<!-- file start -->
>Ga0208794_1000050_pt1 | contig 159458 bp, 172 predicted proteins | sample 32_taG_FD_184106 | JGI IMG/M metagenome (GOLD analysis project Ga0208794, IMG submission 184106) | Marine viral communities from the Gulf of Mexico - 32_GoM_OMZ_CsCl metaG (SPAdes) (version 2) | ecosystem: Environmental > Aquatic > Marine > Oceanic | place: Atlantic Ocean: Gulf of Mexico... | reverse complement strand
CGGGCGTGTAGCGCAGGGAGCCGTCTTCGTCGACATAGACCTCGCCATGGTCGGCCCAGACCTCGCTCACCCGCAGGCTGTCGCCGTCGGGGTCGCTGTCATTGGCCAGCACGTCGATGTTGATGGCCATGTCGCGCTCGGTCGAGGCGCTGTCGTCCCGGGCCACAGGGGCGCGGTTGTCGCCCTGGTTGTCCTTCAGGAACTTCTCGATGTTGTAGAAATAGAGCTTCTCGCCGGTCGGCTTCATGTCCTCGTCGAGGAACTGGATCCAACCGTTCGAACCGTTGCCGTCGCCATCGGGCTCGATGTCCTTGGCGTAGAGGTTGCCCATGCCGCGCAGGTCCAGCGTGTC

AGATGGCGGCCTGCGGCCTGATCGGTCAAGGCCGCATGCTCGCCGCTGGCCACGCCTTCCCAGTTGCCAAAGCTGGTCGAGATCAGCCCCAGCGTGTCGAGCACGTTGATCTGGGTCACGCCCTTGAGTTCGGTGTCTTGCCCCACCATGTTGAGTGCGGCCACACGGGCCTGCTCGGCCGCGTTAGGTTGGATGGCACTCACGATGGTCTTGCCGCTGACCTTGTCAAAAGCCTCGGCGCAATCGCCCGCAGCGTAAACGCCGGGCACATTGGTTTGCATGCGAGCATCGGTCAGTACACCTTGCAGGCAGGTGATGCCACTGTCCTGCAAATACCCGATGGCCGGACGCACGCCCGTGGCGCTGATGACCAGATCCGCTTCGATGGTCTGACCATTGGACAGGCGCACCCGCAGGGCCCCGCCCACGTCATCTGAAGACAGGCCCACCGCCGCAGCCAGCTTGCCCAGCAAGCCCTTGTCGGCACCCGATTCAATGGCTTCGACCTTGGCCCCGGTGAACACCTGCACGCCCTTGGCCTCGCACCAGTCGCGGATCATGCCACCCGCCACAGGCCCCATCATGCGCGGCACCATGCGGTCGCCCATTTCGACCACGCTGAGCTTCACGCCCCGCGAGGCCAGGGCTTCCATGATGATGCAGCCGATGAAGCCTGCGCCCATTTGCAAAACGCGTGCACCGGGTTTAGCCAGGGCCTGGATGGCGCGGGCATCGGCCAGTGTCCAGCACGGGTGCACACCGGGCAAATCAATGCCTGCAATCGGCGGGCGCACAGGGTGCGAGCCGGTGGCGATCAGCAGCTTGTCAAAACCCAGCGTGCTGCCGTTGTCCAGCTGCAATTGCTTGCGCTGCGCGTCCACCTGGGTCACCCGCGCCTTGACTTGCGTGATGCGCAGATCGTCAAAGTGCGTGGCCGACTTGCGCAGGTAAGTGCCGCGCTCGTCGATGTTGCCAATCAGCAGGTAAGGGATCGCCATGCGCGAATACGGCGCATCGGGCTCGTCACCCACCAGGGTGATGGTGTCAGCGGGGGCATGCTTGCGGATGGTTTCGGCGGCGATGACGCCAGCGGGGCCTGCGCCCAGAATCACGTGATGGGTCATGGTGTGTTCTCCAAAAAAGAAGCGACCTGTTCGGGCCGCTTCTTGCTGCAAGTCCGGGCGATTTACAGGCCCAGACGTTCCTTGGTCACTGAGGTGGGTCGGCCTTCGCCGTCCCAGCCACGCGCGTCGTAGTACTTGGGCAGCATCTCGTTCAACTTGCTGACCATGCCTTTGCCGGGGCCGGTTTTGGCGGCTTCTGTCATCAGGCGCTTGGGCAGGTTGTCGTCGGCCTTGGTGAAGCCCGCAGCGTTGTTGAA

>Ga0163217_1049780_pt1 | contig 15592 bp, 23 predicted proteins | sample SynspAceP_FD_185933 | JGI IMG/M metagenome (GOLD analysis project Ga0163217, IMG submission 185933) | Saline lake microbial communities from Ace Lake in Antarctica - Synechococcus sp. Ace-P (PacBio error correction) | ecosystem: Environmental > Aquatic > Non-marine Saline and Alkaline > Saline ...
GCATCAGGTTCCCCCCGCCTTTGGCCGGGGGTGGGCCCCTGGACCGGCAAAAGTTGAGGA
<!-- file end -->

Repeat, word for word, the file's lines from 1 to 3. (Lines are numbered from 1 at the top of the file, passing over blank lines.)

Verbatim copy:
>Ga0208794_1000050_pt1 | contig 159458 bp, 172 predicted proteins | sample 32_taG_FD_184106 | JGI IMG/M metagenome (GOLD analysis project Ga0208794, IMG submission 184106) | Marine viral communities from the Gulf of Mexico - 32_GoM_OMZ_CsCl metaG (SPAdes) (version 2) | ecosystem: Environmental > Aquatic > Marine > Oceanic | place: Atlantic Ocean: Gulf of Mexico... | reverse complement strand
CGGGCGTGTAGCGCAGGGAGCCGTCTTCGTCGACATAGACCTCGCCATGGTCGGCCCAGACCTCGCTCACCCGCAGGCTGTCGCCGTCGGGGTCGCTGTCATTGGCCAGCACGTCGATGTTGATGGCCATGTCGCGCTCGGTCGAGGCGCTGTCGTCCCGGGCCACAGGGGCGCGGTTGTCGCCCTGGTTGTCCTTCAGGAACTTCTCGATGTTGTAGAAATAGAGCTTCTCGCCGGTCGGCTTCATGTCCTCGTCGAGGAACTGGATCCAACCGTTCGAACCGTTGCCGTCGCCATCGGGCTCGATGTCCTTGGCGTAGAGGTTGCCCATGCCGCGCAGGTCCAGCGTGTC

AGATGGCGGCCTGCGGCCTGATCGGTCAAGGCCGCATGCTCGCCGCTGGCCACGCCTTCCCAGTTGCCAAAGCTGGTCGAGATCAGCCCCAGCGTGTCGAGCACGTTGATCTGGGTCACGCCCTTGAGTTCGGTGTCTTGCCCCACCATGTTGAGTGCGGCCACACGGGCCTGCTCGGCCGCGTTAGGTTGGATGGCACTCACGATGGTCTTGCCGCTGACCTTGTCAAAAGCCTCGGCGCAATCGCCCGCAGCGTAAACGCCGGGCACATTGGTTTGCATGCGAGCATCGGTCAGTACACCTTGCAGGCAGGTGATGCCACTGTCCTGCAAATACCCGATGGCCGGACGCACGCCCGTGGCGCTGATGACCAGATCCGCTTCGATGGTCTGACCATTGGACAGGCGCACCCGCAGGGCCCCGCCCACGTCATCTGAAGACAGGCCCACCGCCGCAGCCAGCTTGCCCAGCAAGCCCTTGTCGGCACCCGATTCAATGGCTTCGACCTTGGCCCCGGTGAACACCTGCACGCCCTTGGCCTCGCACCAGTCGCGGATCATGCCACCCGCCACAGGCCCCATCATGCGCGGCACCATGCGGTCGCCCATTTCGACCACGCTGAGCTTCACGCCCCGCGAGGCCAGGGCTTCCATGATGATGCAGCCGATGAAGCCTGCGCCCATTTGCAAAACGCGTGCACCGGGTTTAGCCAGGGCCTGGATGGCGCGGGCATCGGCCAGTGTCCAGCACGGGTGCACACCGGGCAAATCAATGCCTGCAATCGGCGGGCGCACAGGGTGCGAGCCGGTGGCGATCAGCAGCTTGTCAAAACCCAGCGTGCTGCCGTTGTCCAGCTGCAATTGCTTGCGCTGCGCGTCCACCTGGGTCACCCGCGCCTTGACTTGCGTGATGCGCAGATCGTCAAAGTGCGTGGCCGACTTGCGCAGGTAAGTGCCGCGCTCGTCGATGTTGCCAATCAGCAGGTAAGGGATCGCCATGCGCGAATACGGCGCATCGGGCTCGTCACCCACCAGGGTGATGGTGTCAGCGGGGGCATGCTTGCGGATGGTTTCGGCGGCGATGACGCCAGCGGGGCCTGCGCCCAGAATCACGTGATGGGTCATGGTGTGTTCTCCAAAAAAGAAGCGACCTGTTCGGGCCGCTTCTTGCTGCAAGTCCGGGCGATTTACAGGCCCAGACGTTCCTTGGTCACTGAGGTGGGTCGGCCTTCGCCGTCCCAGCCACGCGCGTCGTAGTACTTGGGCAGCATCTCGTTCAACTTGCTGACCATGCCTTTGCCGGGGCCGGTTTTGGCGGCTTCTGTCATCAGGCGCTTGGGCAGGTTGTCGTCGGCCTTGGTGAAGCCCGCAGCGTTGTTGAA